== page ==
This is a matter which is quite close to me being the father of two sons who have recently become vegans.  And I have to admit that - being the person that does a lot of the cooking - my response was not a positive one.  Let me be clear, this was not an anti-vegan stance.  It was simply one of self interest.  I didn't want to cook separate meals.  

But what if my reaction was transposed into the workplace?  Would this have been a problem?  Well, in all likelihood, yes.

When we look at the definition of religion and belief discrimination it states that (section 4, Equality Act 2010):

  • "Belief" means any religious or philosophical belief …..

The case of Grainger plc and others v Nicholson provided us with some guidance on the statute.  It stated that:

  • The belief must be genuinely held;
  • It must be a belief, not an opinion or viewpoint;
  • It must be a belief as to a weighty and substantial aspect of human life and behaviour; 
  • It must attain a certain level of cogency, seriousness, cohesion and importance;
  • It must be worthy of respect in a democratic society;
  • It must "have a similar status or cogency to a religious belief".

So, what does this actually mean?  Where is the line drawn when we are assessing whether a belief is a fully fledged protected characteristic.  It leaves us with a high degree of uncertainty.  Being a vegan for some people could be a way of life with an underpinning belief system relating to the protection of animals and the environment.  For another, it may simply be that they would like to eat healthier.  One is almost certainly protected by the legislation, the other is not.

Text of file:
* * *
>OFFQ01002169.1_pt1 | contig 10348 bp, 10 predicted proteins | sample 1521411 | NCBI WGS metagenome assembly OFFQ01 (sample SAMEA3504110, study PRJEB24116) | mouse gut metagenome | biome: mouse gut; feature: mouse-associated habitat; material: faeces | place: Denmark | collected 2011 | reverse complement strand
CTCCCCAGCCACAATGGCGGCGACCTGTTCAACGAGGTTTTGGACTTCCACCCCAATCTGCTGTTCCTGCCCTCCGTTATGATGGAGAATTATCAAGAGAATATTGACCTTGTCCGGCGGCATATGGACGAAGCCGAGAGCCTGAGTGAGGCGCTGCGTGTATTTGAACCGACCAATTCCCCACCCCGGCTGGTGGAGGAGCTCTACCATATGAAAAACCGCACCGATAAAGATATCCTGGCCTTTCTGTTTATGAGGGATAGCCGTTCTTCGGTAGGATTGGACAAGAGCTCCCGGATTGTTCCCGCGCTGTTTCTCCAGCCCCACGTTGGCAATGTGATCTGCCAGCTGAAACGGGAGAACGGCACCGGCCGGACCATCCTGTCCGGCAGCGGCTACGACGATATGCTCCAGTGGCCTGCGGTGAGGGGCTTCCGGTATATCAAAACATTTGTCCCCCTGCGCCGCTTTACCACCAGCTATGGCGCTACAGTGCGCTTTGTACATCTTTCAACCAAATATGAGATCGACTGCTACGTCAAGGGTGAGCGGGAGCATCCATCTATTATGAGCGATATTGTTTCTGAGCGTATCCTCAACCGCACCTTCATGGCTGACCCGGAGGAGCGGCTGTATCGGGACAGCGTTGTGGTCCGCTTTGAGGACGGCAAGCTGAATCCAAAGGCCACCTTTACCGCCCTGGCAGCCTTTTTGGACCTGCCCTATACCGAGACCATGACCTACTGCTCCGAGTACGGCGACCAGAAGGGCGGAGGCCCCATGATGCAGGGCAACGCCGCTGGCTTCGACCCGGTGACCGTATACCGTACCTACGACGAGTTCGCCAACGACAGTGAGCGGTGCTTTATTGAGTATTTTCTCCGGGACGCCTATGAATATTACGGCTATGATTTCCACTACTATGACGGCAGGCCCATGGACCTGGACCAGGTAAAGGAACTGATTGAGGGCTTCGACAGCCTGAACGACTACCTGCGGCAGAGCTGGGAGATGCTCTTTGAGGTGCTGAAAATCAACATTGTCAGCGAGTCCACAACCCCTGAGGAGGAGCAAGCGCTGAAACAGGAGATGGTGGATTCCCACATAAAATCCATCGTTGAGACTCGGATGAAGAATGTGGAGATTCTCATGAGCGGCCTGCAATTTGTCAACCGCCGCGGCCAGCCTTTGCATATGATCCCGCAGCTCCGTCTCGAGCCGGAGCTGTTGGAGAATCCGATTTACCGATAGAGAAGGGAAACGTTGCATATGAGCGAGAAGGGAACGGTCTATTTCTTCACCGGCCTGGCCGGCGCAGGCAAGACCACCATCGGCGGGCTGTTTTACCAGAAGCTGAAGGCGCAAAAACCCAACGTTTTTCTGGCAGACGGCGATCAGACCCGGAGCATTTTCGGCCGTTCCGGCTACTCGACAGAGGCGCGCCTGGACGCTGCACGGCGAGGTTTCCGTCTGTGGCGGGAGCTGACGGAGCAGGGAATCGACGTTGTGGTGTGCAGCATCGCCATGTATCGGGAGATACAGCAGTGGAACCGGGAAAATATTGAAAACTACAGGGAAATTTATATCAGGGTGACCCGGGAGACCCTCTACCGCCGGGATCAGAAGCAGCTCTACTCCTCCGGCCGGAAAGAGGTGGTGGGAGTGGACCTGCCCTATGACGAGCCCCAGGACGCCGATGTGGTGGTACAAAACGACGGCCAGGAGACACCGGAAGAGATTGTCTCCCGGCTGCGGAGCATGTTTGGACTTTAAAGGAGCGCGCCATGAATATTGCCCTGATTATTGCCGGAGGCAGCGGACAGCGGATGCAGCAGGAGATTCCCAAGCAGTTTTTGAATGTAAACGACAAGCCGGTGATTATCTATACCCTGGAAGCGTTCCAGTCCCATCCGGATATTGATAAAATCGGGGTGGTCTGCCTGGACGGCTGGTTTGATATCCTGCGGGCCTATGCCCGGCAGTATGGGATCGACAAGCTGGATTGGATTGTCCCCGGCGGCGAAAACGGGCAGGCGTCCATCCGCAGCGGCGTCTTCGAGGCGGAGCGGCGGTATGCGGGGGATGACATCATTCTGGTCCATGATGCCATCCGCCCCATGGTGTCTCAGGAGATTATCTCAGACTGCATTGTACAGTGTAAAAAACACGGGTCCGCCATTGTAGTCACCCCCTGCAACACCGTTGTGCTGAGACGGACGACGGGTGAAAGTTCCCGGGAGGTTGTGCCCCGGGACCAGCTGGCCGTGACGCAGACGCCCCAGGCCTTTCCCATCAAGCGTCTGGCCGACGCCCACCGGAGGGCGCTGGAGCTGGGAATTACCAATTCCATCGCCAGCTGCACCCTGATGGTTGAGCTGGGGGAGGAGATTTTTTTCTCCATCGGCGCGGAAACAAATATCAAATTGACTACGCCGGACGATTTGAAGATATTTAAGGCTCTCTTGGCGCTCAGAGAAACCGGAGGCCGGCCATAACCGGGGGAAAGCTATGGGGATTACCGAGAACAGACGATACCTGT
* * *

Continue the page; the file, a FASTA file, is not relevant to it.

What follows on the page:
What steps do I need to take as an employer?

You need to limit the exposure of your business to (particularly) claims of harassment as a consequence of office or shop floor 'banter'.  I say "limit" intentionally as I trust that you are aware of the limitations that you come across when trying to control how and what employees say to one another.

To limit the risk it is important that you:

  • undertake regular bullying and harassment training for all, but with an added emphasis on managers and supervisors who have the added responsibility to intervene and act when they see harassment occurring;
  • update your training and policies to reflect the new areas of discrimination such as veganism;
  • make employees aware of the consequences of breaches of your policy;
  • a policy of equality must be led from the very top of the organisation.  Directors, managers and supervisors must set the standards.  Failures by senior staff will foster a culture of harassment.

Times they are a changin'.  Don't be caught out.